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Adoption & Invetro limited only to straight, married, religiously active parents...

In October of 2005, a IN state seator proposed a law that would criminalize any medically assisted pregnancy undertaked without government issued certification. To qualify for the certification, potential parents would have to meet state addoption requirements. In Indiana such laws stipulate that they be married and that they submit a "description of family lifestyle" including "participation in faithbased or church activities." Single or unmarried couples would automatically be disqualified... Also any one with ANY prior felony convictions, drug or alcohol convictions, weapons charges or anyone that assisted a suicide would be disqualified...

Your thoughts?

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Asked by SabrinaMBowen at 6:52 PM on Jul. 9, 2009 in Religion & Beliefs

Level 40 (122,988 Credits)
Answers (17)
  • I think some of the limits might be nice (back ground check for child abuse) but I would rather none of those limits be set in place than to allow them to start making laws on who can and can not have children

    Answer by Alanaplus3 at 6:55 PM on Jul. 9, 2009

  • While some regulation is needed to ensure kids go to stable homes, too many restrictions would harm the system. IMO this is certainly the case for children now. While we may not have the strict guidelines suggested above, I do believe that the process is too long and certain requirements (in certain states) are too rigid.

    Answer by ozarkgirl3 at 6:57 PM on Jul. 9, 2009

  • I think it is just wrong it is not the governments choice if people can or cant have a child! When it comes to adoption or inverto it is most likely that the child is really wanted! People can go and have children that are not wanted, and abuse, neglect, and just treat the child wrong and not have to pass and government tests they why should it be any different for people who can not just have a child naturally? I think it is already way to hard for people to adopt! Are we going to end up like China and have the government tell us how many children we can have and if it has to be a boy or a girl???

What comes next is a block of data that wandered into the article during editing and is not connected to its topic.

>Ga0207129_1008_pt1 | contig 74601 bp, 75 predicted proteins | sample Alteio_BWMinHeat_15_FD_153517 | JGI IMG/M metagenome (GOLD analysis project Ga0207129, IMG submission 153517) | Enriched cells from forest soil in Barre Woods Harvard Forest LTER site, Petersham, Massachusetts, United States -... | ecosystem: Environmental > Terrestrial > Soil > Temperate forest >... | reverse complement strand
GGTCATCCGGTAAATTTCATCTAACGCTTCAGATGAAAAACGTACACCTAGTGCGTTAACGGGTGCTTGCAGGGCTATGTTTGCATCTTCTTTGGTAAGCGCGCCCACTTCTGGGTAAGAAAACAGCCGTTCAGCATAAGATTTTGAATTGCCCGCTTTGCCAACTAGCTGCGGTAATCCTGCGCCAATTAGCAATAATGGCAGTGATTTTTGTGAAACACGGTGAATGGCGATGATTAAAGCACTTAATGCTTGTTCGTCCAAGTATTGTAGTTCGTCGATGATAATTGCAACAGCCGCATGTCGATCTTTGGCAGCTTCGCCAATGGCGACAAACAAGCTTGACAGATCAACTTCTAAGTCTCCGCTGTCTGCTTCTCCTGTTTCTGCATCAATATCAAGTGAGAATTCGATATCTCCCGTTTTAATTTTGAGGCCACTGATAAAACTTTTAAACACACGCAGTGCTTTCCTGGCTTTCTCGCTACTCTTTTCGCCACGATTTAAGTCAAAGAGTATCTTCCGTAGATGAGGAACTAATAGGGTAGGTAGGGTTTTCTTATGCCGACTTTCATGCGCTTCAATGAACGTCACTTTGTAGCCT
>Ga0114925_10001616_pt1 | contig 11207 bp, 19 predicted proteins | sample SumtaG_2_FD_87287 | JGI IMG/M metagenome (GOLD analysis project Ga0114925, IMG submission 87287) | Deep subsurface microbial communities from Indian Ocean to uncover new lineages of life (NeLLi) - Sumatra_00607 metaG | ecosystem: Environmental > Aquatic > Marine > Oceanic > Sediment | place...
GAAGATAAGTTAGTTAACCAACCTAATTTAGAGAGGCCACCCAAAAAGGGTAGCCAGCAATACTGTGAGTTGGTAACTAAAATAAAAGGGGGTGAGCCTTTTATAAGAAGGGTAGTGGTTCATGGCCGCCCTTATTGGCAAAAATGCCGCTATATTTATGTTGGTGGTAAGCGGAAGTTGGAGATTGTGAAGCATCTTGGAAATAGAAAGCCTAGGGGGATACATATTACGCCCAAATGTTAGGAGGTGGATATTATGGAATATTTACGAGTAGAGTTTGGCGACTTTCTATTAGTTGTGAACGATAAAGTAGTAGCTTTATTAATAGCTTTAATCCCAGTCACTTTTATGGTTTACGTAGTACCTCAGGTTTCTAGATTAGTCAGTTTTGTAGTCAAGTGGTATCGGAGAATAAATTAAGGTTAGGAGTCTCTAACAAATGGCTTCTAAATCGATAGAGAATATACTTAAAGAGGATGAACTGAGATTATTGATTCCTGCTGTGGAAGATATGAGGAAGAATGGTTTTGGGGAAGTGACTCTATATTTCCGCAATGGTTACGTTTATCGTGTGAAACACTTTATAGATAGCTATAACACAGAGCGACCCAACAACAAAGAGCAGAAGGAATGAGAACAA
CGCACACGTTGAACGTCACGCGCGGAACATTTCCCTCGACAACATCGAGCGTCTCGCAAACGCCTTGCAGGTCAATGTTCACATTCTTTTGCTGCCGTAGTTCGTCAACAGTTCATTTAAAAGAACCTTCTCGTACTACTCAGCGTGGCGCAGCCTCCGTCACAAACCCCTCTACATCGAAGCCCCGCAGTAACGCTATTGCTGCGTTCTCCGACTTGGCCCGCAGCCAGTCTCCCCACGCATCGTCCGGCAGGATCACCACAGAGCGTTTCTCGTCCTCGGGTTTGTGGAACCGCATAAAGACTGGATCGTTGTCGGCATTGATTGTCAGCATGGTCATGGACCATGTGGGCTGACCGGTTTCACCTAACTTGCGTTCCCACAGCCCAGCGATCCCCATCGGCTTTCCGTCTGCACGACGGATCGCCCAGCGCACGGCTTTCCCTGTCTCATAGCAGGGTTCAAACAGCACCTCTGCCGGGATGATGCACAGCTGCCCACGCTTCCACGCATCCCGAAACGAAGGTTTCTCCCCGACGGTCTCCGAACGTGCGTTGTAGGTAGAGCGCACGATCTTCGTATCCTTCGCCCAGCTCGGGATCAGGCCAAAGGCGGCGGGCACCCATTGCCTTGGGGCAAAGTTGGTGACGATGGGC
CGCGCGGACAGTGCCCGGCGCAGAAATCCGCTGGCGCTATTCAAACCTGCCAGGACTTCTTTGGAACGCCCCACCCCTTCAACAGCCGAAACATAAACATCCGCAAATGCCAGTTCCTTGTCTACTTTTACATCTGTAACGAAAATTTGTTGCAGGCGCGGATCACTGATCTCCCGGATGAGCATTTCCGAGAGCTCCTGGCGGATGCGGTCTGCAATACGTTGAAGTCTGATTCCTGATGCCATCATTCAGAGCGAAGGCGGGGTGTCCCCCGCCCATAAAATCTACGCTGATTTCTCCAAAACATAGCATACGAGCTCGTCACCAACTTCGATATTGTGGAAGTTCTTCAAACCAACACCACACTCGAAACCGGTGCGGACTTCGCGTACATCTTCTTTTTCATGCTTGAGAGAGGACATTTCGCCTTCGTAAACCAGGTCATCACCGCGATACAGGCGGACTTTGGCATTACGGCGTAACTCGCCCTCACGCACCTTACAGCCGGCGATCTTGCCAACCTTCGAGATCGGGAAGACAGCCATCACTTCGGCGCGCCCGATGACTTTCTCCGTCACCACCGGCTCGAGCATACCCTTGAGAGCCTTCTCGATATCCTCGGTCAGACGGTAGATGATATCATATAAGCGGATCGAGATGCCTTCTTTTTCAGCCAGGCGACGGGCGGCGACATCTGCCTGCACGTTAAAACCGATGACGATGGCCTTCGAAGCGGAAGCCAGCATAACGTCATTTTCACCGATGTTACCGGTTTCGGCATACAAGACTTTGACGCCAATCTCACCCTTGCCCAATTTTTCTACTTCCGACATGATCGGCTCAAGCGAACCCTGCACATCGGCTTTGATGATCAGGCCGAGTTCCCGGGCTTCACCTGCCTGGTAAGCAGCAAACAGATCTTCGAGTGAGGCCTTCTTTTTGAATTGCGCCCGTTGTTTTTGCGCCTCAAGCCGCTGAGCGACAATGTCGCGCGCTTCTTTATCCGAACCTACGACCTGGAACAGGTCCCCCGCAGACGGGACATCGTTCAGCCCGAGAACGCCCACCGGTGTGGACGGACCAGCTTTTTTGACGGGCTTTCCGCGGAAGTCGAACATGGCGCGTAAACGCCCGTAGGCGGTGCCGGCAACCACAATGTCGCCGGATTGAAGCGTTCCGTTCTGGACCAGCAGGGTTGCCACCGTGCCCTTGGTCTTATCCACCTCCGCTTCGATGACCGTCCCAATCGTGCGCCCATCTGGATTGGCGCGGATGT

Answer by Anonymous at 6:59 PM on Jul. 9, 2009

  • I think the good Senator should mind his own business. While I agree that certain criminal offenses should be counted against a prospective adoptive or foster parent, how on earth should their religious affiliation or lack thereof be a qualification of potential parenthood?

    I've known good parents and parents I think should never have had kids - and on both sides there were straight, gay, sober and not so sober, vegan and not, religious and secular..... to say that any parent is better than another over a single criteria is a crock.

    Potential adoptive parents should certainly be screened and parents looking for fertility assitance may very well need some type of counseling, but I think this is just a bit too much scrutiny.

    What's next - a set of exams before a "normal" couple can have sex and potentially get pregnant?

    Answer by geminilove at 6:59 PM on Jul. 9, 2009

  • It will result in a lot of fake "believers." People will go to church, mouth the words and then drop out as soon as the legalities are met.

    You CANNOT legislate becoming a churchgoer.

    Yes, I believe in screening. Not to the extent this senator does.

    Answer by gdiamante at 7:01 PM on Jul. 9, 2009

  • I am not going to lie...I think I am a great mom. My son is always fed, clothed, loved beyond imagination, and he is appreciated as a child and individual. I feel like I am right on cue with what he needs and wants.
    By these standards, I would not be able to adopt a child that is already here, but in need of a home much like mine. I am not religious (although my son will be encouraged to practice whichever religion he chooses.) My fiance and I are not married and made it a point to wait because we wanted to get married for ourselves, not a child.
    Not to mention, if it were MY son that I had to place in a home, sexual orientation, marital status (as long as they were stable) and religious preference would not be a qualifying or disqualifying factor.

    Answer by jenellemarie at 7:08 PM on Jul. 9, 2009

  • Me and my husband tried to adopt in our state for almost 2 years. We were told that foster care was also not a viable option for us. We are both stable, have good jobs (I might've quit after adopting), we have no history of prior convictions or drug use, and are financially sound. We would have LOVED to give a child a home with us. We were turned down bc my husband is an agnostic (believes in God but does not practice at any church), and I am a practicing Solitary Pagan. Everyone around us agreed we would make good parents, and even passed on letters of recommendation (including two from ministers in my area!). We were still denied. I can't imagine that just bc you don't go to a Christian church it would exclude you from being good parents. I think screening is good, but that religion should not be a part of it!

    Answer by Emuu at 7:08 PM on Jul. 9, 2009

  • let me also add that background checks and things of that sort should be welcomed and any person wanting to adopt should understand this and comply as long as it means another child doesnt fall through the cracks.
    I also believe that house checks are necessary (unannounced and on a regular basis.)

    Answer by jenellemarie at 7:10 PM on Jul. 9, 2009

  • "I think the good Senator should mind his own business."

    That would be HER own business, yes, a woman thought this was a good thing...


    Answer by SabrinaMBowen at 7:14 PM on Jul. 9, 2009

  • FUCK that un-American asshole. he needs to be whacked on the nose with a rolled up copy of the Bill of Rights.

    Answer by autodidact at 7:22 PM on Jul. 9, 2009

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